The Best Things to do in the UK with Kids

Theme Parks

If your family thrives off adrenaline and excitement, a theme park holiday, or at least a day dedicated to thrills and rides is sure to get their heart’s racing. Some of our favourites include Alton Towers in Staffordshire, LEGOLAND in Windsor, Thorpe Park in Surrey and Blackgang Chine on the Isle of Wight.

The Best Things to do in the UK with Kids

Zoos and Aquariums

The UK is great for animal lovers, with loads of different zoos, aquariums and safari parks to show your little ones some of the wonders of our animal world. Edinburgh Zoo is one of the best stops in Scotland as it is the largest wildlife attraction in the country. As for England, Chester Zoo and Twycross Zoo in Leicestershire are some of the best ones. For a completely different wildlife experience, The Magic of Life Butterfly House in Aberystwyth is a great choice.

Beaches

If you want a beach whilst on your holiday, who said you had to travel far?! The UK is home to thousands of beaches, and whilst we can’t promise 40 degree heat, if you time it right you’ll definitely enjoy some sun and without the pain of a flight. The kids will no doubt love a few nights away in a lovely little bed and breakfast as you all head out with your buckets and spades. With companies like UK Breakaways, you can even opt for a hotel located right next to one of the beaches for a truly relaxing short break. Some of our favourite beach locations include Cornwall, Great Yarmouth and Dorset.

The Best Things to do in the UK with Kids

…and for something completely different

If your kids really love something completely different to what usual holidays consist of, amaze them at some of the attractions the UK has to offer that vary from the norm. From play centres to cave tours, wax work museums and roller rinks, adventure playgrounds (such as the Diana Memorial Playground in Kensington Gardens pictured below) and treasure hunts, you’re never far away from something to put a smile on their faces.

The Best Things to do in the UK with Kids

Trip Planning: Short Breaks Versus Longer Holidays

Most people feel that they don’t have enough paid holidays from work. The legal minimum paid holiday entitlement for full-time workers in the UK is 5.6 weeks, which is 28 days. So how do you make the most of that annual leave? Do you go for more short breaks or reserve it for a couple of longer trips?

Trip Planning: Short Breaks Versus Longer Holidays

Personally, I’m not keen on trips when I’ll be abroad for fewer than three nights. At least with this length of trip, I’ll be in my destination for longer than I’ll be travelling. Even for a UK short break, I prefer a minimum of two nights.

Although it gives you another night without using up annual leave, going away over bank holiday weekends is likely to be expensive. Some employers may insist that you take bank holidays off, which gives you less flexibility in your trip planning. One of our son’s employers ignores bank holidays, which suits him.

If your employer offers flexi-time you may be able to tag on an extra day to your time off. Even taking a half day off could mean that you don’t have to be in at work until lunchtime if you have a late inbound flight on your return.

Short trips abroad are more doable with direct flights. Whereas, if you have to leave enough time for flight connections, especially with the budget airlines who won’t put you on a later flight free of charge if your first flight is delayed, this eats into too much of your trip. The flight timings also impact a lot on short trips. For example, if you’re going to have to get up at 3am to catch an early morning flight, you might not feel like doing much when you arrive at your destination.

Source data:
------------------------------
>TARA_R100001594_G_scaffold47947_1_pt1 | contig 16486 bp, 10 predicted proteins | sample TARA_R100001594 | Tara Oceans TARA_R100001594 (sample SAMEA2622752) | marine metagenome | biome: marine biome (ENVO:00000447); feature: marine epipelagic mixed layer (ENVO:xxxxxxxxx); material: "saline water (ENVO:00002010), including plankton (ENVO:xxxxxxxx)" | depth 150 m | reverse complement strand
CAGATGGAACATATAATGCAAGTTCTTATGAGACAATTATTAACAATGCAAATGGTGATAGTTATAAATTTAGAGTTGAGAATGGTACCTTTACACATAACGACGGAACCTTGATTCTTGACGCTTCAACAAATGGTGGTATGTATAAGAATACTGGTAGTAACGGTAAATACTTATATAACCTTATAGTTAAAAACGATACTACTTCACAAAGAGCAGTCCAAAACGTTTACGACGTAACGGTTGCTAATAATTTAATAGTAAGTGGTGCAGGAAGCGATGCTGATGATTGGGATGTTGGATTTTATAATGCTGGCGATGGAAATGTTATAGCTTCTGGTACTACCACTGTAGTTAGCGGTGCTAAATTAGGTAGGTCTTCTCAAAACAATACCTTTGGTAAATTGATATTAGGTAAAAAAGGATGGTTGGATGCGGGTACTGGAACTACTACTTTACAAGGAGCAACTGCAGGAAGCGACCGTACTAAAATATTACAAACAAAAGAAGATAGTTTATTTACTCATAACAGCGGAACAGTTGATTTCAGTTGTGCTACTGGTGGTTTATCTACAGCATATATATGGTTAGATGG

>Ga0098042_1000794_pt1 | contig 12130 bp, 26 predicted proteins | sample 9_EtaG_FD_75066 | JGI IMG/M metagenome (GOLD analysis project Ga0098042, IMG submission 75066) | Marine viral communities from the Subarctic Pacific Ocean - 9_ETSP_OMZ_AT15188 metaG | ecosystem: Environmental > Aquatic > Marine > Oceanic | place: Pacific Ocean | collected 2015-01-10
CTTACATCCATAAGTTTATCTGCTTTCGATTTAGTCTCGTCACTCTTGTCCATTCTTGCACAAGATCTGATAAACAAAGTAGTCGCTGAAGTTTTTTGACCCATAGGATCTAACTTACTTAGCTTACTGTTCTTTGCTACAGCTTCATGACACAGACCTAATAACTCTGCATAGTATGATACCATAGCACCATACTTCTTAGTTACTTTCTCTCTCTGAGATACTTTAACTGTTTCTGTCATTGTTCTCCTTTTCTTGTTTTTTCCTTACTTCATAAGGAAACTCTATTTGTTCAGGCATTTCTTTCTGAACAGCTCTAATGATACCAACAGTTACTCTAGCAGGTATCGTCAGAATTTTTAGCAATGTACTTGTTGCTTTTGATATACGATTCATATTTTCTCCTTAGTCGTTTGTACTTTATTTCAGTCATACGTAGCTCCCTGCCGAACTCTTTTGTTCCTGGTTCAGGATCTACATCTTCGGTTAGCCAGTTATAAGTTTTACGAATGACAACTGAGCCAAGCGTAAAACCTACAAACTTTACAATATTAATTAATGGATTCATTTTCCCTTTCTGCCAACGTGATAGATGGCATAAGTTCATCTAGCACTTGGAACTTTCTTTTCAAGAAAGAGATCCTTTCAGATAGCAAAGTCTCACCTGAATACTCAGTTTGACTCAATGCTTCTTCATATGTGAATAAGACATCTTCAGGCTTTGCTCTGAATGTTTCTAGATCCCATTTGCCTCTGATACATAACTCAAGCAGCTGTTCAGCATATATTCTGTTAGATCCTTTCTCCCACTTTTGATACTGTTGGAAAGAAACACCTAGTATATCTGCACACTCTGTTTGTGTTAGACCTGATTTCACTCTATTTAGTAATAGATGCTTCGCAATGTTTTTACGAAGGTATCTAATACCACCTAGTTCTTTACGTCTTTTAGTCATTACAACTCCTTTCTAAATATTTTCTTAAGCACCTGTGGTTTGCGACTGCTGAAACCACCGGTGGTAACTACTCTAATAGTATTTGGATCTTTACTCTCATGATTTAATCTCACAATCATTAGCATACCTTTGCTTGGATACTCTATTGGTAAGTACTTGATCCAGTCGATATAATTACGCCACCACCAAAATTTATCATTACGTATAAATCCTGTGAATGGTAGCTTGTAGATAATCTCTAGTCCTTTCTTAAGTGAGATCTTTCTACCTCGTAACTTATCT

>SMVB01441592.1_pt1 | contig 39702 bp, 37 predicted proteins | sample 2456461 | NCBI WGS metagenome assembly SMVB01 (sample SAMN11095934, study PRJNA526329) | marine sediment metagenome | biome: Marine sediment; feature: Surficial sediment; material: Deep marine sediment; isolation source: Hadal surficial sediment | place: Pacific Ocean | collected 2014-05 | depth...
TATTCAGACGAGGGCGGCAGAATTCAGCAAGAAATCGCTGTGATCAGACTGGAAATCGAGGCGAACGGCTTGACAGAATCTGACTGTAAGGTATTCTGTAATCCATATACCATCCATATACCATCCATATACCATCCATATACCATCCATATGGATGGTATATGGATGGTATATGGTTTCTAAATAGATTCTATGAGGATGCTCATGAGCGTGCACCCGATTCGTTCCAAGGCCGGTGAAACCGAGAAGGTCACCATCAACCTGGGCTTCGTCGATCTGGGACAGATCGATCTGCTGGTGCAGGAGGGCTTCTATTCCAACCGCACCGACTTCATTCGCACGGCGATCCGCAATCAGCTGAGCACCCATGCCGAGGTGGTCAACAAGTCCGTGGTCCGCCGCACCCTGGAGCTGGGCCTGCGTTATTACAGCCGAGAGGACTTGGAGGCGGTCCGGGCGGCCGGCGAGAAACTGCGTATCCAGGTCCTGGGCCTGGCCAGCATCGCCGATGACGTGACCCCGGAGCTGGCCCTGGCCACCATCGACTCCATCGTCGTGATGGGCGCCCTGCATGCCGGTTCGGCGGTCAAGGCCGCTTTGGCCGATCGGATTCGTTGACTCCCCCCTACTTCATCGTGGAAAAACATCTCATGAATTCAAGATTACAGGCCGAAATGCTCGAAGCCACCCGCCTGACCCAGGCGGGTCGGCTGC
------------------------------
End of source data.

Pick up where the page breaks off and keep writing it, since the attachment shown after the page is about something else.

Trip Planning: Short Breaks Versus Longer Holidays

Frequent short breaks can be more expensive, as you’ll  be paying more in transport costs.

Going to a long haul destination isn’t going to be so viable on a short break, as the flight will be longer and more expensive. If I went somewhere like Australia, I’d like to go for 3 or 4 weeks but then some employers aren’t keen to give you more than two consecutive weeks off work.

You may have the option to buy extra holiday time. Our other son can exchange up to three weeks pay for holiday. Last year, he took two weeks extra off work. However this year he reduced that to one week extra holiday, as he didn’t get a pay rise.

While one of the advantages of self employment means you have no restrictions on how much time you take off work, the disadvantage is that time off isn’t paid.

How to you approach trip planning? Do you prefer a lot of short breaks, fewer longer holidays or a mixture?

 

calculator

Tips on Saving Money for Travel

If you’re keen to travel more, then you need to find ways to save up the cash to pay for your trip(s). You’ll either need to spend less or earn more. If you can manage both, all the better.  Below are my tips to help you save money for travel.

Set a Target

You need to have a financial target; whether you plan to take more frequent tips from our home base or a longer trip.  Do some research on the cost of your proposed trip(s) to give you an idea of how much you’ll need to save.

Reduce Expenditure

  • Cut down on takeaways; buy ready-made meals to heat up at home or cook from scratch.
  • Have fewer drinks when you’re out. Have a glass of tap water between drinks, or make your drink last longer.
  • Shop around for the best deals; use price comparison sites to find the best deals for insurance, gas and electricity.
  • Shop more at discount supermarkets like Aldi and Lidl. I find that Home Bargains are great for cheap brand name food and household items.
  • Look at creative ways to save money such as getting to grips with DIY,. thereby saving money on tradesman, learning to sew.and hosting a swishing (clothes swapping) party.

Draw up a monthly budget to see how much you can afford to put into your travel find every month after covering your living expenses.

Get the Highest Rate of Interest on Your Savings

Tips on Saving Money for Travel